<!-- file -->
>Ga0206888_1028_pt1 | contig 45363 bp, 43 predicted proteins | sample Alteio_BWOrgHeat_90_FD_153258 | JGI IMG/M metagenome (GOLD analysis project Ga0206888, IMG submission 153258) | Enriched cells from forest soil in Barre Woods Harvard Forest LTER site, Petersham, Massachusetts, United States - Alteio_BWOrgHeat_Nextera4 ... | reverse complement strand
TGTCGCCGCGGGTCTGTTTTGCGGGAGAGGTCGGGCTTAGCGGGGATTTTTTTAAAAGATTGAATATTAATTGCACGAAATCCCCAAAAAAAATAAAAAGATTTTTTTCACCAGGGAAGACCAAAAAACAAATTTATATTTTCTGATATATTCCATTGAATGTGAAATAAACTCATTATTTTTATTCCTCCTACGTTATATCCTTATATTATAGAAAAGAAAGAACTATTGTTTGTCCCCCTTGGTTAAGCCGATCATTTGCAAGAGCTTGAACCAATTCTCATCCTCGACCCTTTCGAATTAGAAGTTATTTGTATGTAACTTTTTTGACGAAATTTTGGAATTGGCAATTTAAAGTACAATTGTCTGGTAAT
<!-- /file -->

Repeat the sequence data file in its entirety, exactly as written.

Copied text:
>Ga0206888_1028_pt1 | contig 45363 bp, 43 predicted proteins | sample Alteio_BWOrgHeat_90_FD_153258 | JGI IMG/M metagenome (GOLD analysis project Ga0206888, IMG submission 153258) | Enriched cells from forest soil in Barre Woods Harvard Forest LTER site, Petersham, Massachusetts, United States - Alteio_BWOrgHeat_Nextera4 ... | reverse complement strand
TGTCGCCGCGGGTCTGTTTTGCGGGAGAGGTCGGGCTTAGCGGGGATTTTTTTAAAAGATTGAATATTAATTGCACGAAATCCCCAAAAAAAATAAAAAGATTTTTTTCACCAGGGAAGACCAAAAAACAAATTTATATTTTCTGATATATTCCATTGAATGTGAAATAAACTCATTATTTTTATTCCTCCTACGTTATATCCTTATATTATAGAAAAGAAAGAACTATTGTTTGTCCCCCTTGGTTAAGCCGATCATTTGCAAGAGCTTGAACCAATTCTCATCCTCGACCCTTTCGAATTAGAAGTTATTTGTATGTAACTTTTTTGACGAAATTTTGGAATTGGCAATTTAAAGTACAATTGTCTGGTAAT